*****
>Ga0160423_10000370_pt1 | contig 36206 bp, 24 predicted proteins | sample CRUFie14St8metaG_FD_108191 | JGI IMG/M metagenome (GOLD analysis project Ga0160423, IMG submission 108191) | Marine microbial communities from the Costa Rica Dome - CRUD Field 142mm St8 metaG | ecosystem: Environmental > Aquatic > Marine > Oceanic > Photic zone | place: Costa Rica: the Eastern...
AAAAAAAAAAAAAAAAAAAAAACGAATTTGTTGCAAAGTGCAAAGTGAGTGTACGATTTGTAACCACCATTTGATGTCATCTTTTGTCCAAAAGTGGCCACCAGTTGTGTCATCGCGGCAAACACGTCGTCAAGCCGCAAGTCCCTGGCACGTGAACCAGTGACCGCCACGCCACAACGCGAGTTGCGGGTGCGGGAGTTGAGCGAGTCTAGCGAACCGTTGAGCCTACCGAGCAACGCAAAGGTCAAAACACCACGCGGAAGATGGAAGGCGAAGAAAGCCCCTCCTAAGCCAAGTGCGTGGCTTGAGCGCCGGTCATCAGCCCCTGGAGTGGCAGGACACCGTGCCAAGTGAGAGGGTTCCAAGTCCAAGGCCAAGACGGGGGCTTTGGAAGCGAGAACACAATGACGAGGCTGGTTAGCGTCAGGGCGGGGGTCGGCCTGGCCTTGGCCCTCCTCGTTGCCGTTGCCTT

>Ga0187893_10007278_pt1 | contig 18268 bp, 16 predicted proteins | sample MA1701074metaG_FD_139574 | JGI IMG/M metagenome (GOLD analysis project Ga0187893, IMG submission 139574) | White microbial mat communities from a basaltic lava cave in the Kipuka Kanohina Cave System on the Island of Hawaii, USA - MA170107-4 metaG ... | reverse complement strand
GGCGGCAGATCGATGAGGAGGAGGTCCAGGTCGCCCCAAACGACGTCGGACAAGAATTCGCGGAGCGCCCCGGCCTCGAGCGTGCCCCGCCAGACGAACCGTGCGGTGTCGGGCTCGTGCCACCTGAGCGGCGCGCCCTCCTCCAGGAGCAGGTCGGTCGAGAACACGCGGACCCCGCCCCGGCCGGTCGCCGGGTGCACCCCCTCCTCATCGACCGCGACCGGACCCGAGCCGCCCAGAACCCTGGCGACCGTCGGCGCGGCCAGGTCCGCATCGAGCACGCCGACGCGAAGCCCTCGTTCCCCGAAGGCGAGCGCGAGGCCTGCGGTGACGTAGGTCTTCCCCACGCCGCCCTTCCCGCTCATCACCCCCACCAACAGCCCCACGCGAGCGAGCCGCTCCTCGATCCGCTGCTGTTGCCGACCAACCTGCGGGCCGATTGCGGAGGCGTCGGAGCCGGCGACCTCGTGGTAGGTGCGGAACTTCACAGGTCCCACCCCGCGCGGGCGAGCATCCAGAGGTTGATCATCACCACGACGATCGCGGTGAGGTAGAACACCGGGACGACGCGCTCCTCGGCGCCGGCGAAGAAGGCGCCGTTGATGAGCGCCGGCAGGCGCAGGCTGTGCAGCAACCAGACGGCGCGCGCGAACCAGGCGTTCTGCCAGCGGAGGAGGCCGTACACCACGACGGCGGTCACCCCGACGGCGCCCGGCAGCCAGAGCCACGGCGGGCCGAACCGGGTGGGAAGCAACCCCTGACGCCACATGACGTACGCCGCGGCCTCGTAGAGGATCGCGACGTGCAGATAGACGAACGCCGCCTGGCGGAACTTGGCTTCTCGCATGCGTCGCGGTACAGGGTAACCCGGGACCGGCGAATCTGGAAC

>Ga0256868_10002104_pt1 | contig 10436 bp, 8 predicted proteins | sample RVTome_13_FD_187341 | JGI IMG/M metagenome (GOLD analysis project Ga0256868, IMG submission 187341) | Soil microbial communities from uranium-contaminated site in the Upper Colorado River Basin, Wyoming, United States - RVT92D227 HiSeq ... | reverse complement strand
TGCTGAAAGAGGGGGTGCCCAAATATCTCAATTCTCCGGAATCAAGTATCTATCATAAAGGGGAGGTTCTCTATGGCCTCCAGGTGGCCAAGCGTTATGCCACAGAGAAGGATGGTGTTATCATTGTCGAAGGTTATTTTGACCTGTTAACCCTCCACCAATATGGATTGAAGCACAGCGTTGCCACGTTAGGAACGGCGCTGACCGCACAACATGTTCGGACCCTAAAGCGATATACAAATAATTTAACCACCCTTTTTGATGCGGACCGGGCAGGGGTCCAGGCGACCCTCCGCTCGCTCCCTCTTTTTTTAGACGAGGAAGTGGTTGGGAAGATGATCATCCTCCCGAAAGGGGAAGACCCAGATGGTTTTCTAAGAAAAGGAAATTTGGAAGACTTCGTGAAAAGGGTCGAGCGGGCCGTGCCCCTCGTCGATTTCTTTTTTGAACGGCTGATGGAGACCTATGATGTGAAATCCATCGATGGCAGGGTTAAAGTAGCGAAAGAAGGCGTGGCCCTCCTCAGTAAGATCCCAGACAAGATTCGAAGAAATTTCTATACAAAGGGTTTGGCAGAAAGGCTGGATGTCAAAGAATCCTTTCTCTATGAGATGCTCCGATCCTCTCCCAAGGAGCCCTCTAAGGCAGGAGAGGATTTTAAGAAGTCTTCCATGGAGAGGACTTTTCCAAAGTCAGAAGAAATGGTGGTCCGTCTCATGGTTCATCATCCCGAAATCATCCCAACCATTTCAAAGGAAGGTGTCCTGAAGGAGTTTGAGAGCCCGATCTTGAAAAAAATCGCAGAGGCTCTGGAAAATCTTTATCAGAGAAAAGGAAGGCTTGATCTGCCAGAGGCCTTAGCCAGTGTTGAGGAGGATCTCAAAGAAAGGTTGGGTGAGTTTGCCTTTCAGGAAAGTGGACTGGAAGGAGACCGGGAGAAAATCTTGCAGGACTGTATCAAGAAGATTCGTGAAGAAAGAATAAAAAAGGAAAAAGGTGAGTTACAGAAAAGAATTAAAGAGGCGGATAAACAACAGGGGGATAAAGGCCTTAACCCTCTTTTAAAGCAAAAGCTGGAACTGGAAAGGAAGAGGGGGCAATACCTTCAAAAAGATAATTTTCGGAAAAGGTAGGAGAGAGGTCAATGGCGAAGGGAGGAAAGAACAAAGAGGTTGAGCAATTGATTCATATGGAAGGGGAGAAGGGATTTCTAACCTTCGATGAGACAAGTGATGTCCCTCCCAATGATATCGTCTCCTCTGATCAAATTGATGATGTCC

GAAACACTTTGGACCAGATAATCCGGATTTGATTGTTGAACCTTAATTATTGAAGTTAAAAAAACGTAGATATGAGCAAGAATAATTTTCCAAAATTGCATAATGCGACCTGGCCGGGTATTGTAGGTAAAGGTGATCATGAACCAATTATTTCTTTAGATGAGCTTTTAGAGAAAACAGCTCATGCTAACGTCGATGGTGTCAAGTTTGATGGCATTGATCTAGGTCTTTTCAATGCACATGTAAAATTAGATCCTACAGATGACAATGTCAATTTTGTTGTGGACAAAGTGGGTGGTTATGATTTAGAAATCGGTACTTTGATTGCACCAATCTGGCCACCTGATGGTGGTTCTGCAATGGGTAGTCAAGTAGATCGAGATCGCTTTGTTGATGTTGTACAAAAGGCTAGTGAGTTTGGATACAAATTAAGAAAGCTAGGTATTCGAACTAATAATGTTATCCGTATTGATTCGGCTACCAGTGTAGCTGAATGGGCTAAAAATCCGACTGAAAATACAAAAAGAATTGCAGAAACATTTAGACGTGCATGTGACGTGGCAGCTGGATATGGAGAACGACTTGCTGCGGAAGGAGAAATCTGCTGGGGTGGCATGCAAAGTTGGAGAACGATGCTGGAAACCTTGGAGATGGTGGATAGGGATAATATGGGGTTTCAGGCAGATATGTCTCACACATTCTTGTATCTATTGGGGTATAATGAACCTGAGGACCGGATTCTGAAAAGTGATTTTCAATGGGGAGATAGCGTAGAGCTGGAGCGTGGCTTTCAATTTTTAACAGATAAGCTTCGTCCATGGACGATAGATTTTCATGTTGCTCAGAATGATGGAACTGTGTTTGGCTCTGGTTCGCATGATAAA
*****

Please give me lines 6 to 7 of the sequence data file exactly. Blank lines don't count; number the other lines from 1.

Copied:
TGCTGAAAGAGGGGGTGCCCAAATATCTCAATTCTCCGGAATCAAGTATCTATCATAAAGGGGAGGTTCTCTATGGCCTCCAGGTGGCCAAGCGTTATGCCACAGAGAAGGATGGTGTTATCATTGTCGAAGGTTATTTTGACCTGTTAACCCTCCACCAATATGGATTGAAGCACAGCGTTGCCACGTTAGGAACGGCGCTGACCGCACAACATGTTCGGACCCTAAAGCGATATACAAATAATTTAACCACCCTTTTTGATGCGGACCGGGCAGGGGTCCAGGCGACCCTCCGCTCGCTCCCTCTTTTTTTAGACGAGGAAGTGGTTGGGAAGATGATCATCCTCCCGAAAGGGGAAGACCCAGATGGTTTTCTAAGAAAAGGAAATTTGGAAGACTTCGTGAAAAGGGTCGAGCGGGCCGTGCCCCTCGTCGATTTCTTTTTTGAACGGCTGATGGAGACCTATGATGTGAAATCCATCGATGGCAGGGTTAAAGTAGCGAAAGAAGGCGTGGCCCTCCTCAGTAAGATCCCAGACAAGATTCGAAGAAATTTCTATACAAAGGGTTTGGCAGAAAGGCTGGATGTCAAAGAATCCTTTCTCTATGAGATGCTCCGATCCTCTCCCAAGGAGCCCTCTAAGGCAGGAGAGGATTTTAAGAAGTCTTCCATGGAGAGGACTTTTCCAAAGTCAGAAGAAATGGTGGTCCGTCTCATGGTTCATCATCCCGAAATCATCCCAACCATTTCAAAGGAAGGTGTCCTGAAGGAGTTTGAGAGCCCGATCTTGAAAAAAATCGCAGAGGCTCTGGAAAATCTTTATCAGAGAAAAGGAAGGCTTGATCTGCCAGAGGCCTTAGCCAGTGTTGAGGAGGATCTCAAAGAAAGGTTGGGTGAGTTTGCCTTTCAGGAAAGTGGACTGGAAGGAGACCGGGAGAAAATCTTGCAGGACTGTATCAAGAAGATTCGTGAAGAAAGAATAAAAAAGGAAAAAGGTGAGTTACAGAAAAGAATTAAAGAGGCGGATAAACAACAGGGGGATAAAGGCCTTAACCCTCTTTTAAAGCAAAAGCTGGAACTGGAAAGGAAGAGGGGGCAATACCTTCAAAAAGATAATTTTCGGAAAAGGTAGGAGAGAGGTCAATGGCGAAGGGAGGAAAGAACAAAGAGGTTGAGCAATTGATTCATATGGAAGGGGAGAAGGGATTTCTAACCTTCGATGAGACAAGTGATGTCCCTCCCAATGATATCGTCTCCTCTGATCAAATTGATGATGTCC

GAAACACTTTGGACCAGATAATCCGGATTTGATTGTTGAACCTTAATTATTGAAGTTAAAAAAACGTAGATATGAGCAAGAATAATTTTCCAAAATTGCATAATGCGACCTGGCCGGGTATTGTAGGTAAAGGTGATCATGAACCAATTATTTCTTTAGATGAGCTTTTAGAGAAAACAGCTCATGCTAACGTCGATGGTGTCAAGTTTGATGGCATTGATCTAGGTCTTTTCAATGCACATGTAAAATTAGATCCTACAGATGACAATGTCAATTTTGTTGTGGACAAAGTGGGTGGTTATGATTTAGAAATCGGTACTTTGATTGCACCAATCTGGCCACCTGATGGTGGTTCTGCAATGGGTAGTCAAGTAGATCGAGATCGCTTTGTTGATGTTGTACAAAAGGCTAGTGAGTTTGGATACAAATTAAGAAAGCTAGGTATTCGAACTAATAATGTTATCCGTATTGATTCGGCTACCAGTGTAGCTGAATGGGCTAAAAATCCGACTGAAAATACAAAAAGAATTGCAGAAACATTTAGACGTGCATGTGACGTGGCAGCTGGATATGGAGAACGACTTGCTGCGGAAGGAGAAATCTGCTGGGGTGGCATGCAAAGTTGGAGAACGATGCTGGAAACCTTGGAGATGGTGGATAGGGATAATATGGGGTTTCAGGCAGATATGTCTCACACATTCTTGTATCTATTGGGGTATAATGAACCTGAGGACCGGATTCTGAAAAGTGATTTTCAATGGGGAGATAGCGTAGAGCTGGAGCGTGGCTTTCAATTTTTAACAGATAAGCTTCGTCCATGGACGATAGATTTTCATGTTGCTCAGAATGATGGAACTGTGTTTGGCTCTGGTTCGCATGATAAA